I'm an ecologist interested in understanding the interactions between soil microbiota, plants and herbivores. In particular, a major theme of my research is understanding the ecology of arbuscular mycorrhizal fungi, their host plants and herbivory.
Impacts of elevated CO₂ on mycorrhizal fungal communities
Global atmospheric CO₂ concentrations are predicted to continue to increase. This research investigates the impacts on mycorrhizal fungal communities, on the arbuscular mycorrhizal symbiosis and the consequences for plant growth and nutrient uptake.
EMPLOYMENT AND EDUCATION
[2019 - present] Lecturer (Environment and Sustainability), University of Southern Queensland, QLD
[2017 - 2019] Postdoctoral Research Fellow, Charles Sturt University, NSW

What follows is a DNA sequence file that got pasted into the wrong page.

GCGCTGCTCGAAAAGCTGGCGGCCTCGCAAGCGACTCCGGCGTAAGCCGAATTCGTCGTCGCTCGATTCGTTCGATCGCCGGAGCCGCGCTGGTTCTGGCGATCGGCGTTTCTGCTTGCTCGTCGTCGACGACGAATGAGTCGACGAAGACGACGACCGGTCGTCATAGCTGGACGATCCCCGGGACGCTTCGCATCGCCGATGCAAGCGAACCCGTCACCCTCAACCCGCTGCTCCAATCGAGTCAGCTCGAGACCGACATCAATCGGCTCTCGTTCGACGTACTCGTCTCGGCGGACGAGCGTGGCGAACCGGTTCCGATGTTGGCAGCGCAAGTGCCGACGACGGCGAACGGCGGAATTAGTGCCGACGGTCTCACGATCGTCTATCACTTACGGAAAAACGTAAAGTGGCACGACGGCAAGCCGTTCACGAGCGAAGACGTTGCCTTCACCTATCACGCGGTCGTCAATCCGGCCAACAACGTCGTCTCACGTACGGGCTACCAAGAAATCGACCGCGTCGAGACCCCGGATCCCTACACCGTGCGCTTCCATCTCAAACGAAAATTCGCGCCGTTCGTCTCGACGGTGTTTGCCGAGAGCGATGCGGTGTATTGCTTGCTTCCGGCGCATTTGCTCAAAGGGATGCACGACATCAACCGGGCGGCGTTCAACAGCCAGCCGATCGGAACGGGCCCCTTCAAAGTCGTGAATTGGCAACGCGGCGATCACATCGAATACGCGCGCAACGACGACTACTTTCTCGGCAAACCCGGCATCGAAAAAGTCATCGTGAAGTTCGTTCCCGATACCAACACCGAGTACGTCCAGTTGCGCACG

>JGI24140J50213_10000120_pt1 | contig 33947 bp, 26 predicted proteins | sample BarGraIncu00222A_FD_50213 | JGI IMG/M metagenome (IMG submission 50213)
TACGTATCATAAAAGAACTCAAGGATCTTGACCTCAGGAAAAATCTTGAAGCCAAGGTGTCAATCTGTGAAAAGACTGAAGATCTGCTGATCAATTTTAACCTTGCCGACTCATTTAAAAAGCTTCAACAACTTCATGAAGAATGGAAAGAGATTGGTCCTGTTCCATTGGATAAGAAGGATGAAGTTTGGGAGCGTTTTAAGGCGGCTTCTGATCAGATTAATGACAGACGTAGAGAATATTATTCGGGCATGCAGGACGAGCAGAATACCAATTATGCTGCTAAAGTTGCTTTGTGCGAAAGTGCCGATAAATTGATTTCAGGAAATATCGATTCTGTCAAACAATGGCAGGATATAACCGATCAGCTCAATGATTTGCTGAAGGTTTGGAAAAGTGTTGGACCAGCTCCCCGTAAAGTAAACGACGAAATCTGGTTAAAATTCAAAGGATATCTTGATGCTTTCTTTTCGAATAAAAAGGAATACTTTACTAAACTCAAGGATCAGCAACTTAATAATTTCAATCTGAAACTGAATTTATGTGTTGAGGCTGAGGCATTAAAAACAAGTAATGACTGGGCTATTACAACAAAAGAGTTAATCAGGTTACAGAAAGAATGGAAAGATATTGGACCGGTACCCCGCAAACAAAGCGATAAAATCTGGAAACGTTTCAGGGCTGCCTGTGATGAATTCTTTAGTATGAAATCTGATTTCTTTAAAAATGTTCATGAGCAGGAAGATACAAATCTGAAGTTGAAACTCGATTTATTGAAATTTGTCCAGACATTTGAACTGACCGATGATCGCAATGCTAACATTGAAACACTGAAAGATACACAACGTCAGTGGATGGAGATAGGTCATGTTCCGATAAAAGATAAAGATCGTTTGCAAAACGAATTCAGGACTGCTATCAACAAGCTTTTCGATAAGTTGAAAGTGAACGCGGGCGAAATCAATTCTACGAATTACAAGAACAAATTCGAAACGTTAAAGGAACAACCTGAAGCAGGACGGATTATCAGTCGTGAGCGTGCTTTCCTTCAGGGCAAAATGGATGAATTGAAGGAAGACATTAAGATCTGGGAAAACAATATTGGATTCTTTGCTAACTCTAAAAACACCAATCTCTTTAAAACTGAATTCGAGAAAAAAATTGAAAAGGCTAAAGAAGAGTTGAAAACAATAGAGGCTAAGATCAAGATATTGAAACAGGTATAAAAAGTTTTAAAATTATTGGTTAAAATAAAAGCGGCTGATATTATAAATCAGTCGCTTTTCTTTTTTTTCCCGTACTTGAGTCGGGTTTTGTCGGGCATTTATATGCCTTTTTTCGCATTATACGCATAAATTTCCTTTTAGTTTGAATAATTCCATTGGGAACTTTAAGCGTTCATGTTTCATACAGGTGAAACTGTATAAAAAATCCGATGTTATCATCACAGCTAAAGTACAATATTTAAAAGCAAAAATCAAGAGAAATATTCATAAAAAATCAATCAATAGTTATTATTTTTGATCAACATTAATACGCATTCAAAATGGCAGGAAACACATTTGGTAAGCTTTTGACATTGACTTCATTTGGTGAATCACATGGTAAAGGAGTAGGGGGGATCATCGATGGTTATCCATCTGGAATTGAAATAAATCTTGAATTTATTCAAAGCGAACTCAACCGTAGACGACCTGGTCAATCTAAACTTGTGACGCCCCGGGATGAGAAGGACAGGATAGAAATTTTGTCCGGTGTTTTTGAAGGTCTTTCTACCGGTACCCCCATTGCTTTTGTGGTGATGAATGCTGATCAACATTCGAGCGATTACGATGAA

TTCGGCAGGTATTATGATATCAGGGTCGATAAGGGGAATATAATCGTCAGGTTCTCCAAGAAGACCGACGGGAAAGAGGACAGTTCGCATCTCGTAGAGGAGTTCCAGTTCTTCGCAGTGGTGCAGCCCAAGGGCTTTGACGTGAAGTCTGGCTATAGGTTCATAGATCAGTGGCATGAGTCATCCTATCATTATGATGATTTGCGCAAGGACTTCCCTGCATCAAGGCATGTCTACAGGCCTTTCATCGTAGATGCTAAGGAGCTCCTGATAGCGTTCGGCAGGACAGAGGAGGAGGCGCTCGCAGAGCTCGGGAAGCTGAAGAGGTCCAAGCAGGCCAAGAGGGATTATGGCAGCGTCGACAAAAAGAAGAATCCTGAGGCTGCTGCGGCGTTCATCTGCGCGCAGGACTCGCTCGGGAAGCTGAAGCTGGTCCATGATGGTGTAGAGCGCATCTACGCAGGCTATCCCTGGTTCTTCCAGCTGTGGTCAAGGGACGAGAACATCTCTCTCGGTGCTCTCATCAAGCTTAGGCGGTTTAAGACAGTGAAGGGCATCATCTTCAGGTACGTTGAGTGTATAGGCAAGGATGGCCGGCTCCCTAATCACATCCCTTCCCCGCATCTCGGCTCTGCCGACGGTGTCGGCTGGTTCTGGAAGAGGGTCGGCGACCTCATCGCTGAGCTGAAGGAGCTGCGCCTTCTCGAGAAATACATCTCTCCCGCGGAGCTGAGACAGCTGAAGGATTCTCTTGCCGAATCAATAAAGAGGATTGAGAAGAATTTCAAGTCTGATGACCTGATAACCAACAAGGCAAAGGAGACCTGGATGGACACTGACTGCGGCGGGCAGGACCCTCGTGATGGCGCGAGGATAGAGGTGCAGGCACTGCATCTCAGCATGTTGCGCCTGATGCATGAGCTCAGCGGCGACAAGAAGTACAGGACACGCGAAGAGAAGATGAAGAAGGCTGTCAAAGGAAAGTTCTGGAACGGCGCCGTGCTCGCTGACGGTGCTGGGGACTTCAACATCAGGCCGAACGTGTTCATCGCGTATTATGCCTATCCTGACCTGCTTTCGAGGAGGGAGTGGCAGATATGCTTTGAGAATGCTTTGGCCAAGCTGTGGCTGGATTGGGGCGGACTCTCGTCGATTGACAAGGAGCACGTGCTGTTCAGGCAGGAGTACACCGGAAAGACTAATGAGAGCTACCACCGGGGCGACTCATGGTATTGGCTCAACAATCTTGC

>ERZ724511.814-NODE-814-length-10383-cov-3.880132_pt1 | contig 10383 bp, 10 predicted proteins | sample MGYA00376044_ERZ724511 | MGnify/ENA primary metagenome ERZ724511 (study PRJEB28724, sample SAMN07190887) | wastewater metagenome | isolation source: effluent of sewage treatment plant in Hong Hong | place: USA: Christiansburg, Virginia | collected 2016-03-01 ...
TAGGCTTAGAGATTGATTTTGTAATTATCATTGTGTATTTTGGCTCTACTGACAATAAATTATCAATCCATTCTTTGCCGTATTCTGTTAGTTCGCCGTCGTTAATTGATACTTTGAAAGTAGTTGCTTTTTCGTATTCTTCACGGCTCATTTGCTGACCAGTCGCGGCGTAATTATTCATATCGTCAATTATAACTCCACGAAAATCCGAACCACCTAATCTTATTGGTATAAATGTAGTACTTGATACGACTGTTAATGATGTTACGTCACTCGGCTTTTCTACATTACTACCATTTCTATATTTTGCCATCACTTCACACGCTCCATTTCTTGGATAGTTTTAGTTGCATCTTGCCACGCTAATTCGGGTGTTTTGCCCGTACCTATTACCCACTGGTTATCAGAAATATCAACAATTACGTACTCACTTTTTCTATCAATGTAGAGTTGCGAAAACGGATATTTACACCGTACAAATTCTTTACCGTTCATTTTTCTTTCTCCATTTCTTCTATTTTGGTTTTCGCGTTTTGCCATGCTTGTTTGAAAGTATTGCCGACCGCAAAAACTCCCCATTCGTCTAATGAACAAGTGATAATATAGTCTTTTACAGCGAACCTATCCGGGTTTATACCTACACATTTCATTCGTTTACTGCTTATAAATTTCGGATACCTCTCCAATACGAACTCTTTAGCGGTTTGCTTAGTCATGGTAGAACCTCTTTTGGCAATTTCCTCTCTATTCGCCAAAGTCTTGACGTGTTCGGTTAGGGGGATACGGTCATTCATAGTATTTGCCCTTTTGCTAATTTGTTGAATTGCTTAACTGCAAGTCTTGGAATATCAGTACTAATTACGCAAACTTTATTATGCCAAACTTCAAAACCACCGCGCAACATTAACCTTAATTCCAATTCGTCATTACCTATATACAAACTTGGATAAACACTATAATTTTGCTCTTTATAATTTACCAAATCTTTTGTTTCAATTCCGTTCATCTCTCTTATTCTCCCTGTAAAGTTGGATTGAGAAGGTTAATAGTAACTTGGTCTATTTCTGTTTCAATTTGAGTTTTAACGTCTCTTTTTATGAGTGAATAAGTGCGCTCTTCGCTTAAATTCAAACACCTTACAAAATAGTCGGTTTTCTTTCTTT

[2012- 2017] PhD Ecology, Hawkesbury Institute for the Environment, Western Sydney University, NSW
[2006-2011] BSc (Hons), University of St Andrews, Scotland
Mycorrhizal-mediated plant-herbivore interactions
In addition to impacting the nutrient status of their host plant(s), AM fungi can impact plant physiology and defence chemistry. The outcome of the AM symbiosis for plants and insect herbivores is highly variable and context dependent, while the mechanisms underpinning these responses are not clear. The main focus of this research is to understand these interactions, the variability across different environments, and the mediating mechanisms.
Impacts of silicon on plant defences against insect herbivores
How different plant traits determine plant-herbivore interactions has been a focus for researchers for many years. This research investigates how soil silicon availability impacts plant nutrient uptake, secondary metabolites and the effects on insect herbivores.